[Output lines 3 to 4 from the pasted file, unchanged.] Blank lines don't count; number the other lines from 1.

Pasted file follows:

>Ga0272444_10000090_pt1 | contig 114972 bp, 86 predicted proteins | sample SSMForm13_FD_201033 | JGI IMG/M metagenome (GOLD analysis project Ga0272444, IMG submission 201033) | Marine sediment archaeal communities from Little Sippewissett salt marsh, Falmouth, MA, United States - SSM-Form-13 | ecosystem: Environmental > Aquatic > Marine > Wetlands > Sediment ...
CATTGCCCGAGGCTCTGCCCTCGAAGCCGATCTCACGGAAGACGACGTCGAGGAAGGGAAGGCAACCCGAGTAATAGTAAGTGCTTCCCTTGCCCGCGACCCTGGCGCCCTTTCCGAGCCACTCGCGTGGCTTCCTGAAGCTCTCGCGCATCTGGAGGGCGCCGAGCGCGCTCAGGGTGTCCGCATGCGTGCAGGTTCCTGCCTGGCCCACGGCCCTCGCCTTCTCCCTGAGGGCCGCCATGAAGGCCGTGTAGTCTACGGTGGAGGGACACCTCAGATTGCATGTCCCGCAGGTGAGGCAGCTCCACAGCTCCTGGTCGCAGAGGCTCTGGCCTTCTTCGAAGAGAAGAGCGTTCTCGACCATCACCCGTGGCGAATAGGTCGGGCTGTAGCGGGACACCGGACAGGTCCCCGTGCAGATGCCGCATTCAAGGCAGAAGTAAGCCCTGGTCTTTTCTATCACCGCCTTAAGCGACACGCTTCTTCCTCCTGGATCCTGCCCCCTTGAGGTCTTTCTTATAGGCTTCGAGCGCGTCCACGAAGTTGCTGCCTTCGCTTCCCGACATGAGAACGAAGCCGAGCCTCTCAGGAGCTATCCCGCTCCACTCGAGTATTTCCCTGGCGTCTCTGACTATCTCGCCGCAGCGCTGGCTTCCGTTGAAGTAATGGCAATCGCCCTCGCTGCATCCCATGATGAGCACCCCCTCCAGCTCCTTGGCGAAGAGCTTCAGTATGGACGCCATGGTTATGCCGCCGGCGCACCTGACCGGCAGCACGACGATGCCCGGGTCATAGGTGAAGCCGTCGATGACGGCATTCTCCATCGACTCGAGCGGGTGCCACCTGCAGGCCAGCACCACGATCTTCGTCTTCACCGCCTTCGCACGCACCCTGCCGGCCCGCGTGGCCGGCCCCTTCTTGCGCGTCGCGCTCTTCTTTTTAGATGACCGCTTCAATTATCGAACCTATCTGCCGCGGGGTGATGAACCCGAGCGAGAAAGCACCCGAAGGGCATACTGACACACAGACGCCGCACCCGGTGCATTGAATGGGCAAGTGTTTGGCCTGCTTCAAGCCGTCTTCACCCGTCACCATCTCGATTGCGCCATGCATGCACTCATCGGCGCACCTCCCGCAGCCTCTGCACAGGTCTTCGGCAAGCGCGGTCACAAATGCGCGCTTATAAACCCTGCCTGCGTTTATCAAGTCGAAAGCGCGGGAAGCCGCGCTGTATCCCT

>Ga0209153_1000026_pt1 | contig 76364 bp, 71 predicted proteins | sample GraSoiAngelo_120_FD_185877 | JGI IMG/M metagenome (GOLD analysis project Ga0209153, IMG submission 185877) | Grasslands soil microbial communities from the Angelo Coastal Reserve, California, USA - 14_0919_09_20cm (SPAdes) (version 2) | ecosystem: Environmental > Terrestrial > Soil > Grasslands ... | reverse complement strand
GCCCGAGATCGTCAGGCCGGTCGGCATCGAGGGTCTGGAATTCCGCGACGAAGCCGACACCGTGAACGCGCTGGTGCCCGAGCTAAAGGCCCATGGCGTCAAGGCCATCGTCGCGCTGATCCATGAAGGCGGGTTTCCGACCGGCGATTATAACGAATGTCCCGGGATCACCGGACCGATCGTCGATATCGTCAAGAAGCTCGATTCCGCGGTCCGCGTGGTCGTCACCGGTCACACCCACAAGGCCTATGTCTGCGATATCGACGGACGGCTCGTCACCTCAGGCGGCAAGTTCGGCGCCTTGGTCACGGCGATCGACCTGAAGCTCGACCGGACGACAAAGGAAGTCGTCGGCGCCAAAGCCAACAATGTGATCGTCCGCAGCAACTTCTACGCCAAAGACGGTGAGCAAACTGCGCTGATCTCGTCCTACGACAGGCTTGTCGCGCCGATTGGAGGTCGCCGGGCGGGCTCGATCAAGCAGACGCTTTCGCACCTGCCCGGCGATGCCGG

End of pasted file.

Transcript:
>Ga0209153_1000026_pt1 | contig 76364 bp, 71 predicted proteins | sample GraSoiAngelo_120_FD_185877 | JGI IMG/M metagenome (GOLD analysis project Ga0209153, IMG submission 185877) | Grasslands soil microbial communities from the Angelo Coastal Reserve, California, USA - 14_0919_09_20cm (SPAdes) (version 2) | ecosystem: Environmental > Terrestrial > Soil > Grasslands ... | reverse complement strand
GCCCGAGATCGTCAGGCCGGTCGGCATCGAGGGTCTGGAATTCCGCGACGAAGCCGACACCGTGAACGCGCTGGTGCCCGAGCTAAAGGCCCATGGCGTCAAGGCCATCGTCGCGCTGATCCATGAAGGCGGGTTTCCGACCGGCGATTATAACGAATGTCCCGGGATCACCGGACCGATCGTCGATATCGTCAAGAAGCTCGATTCCGCGGTCCGCGTGGTCGTCACCGGTCACACCCACAAGGCCTATGTCTGCGATATCGACGGACGGCTCGTCACCTCAGGCGGCAAGTTCGGCGCCTTGGTCACGGCGATCGACCTGAAGCTCGACCGGACGACAAAGGAAGTCGTCGGCGCCAAAGCCAACAATGTGATCGTCCGCAGCAACTTCTACGCCAAAGACGGTGAGCAAACTGCGCTGATCTCGTCCTACGACAGGCTTGTCGCGCCGATTGGAGGTCGCCGGGCGGGCTCGATCAAGCAGACGCTTTCGCACCTGCCCGGCGATGCCGG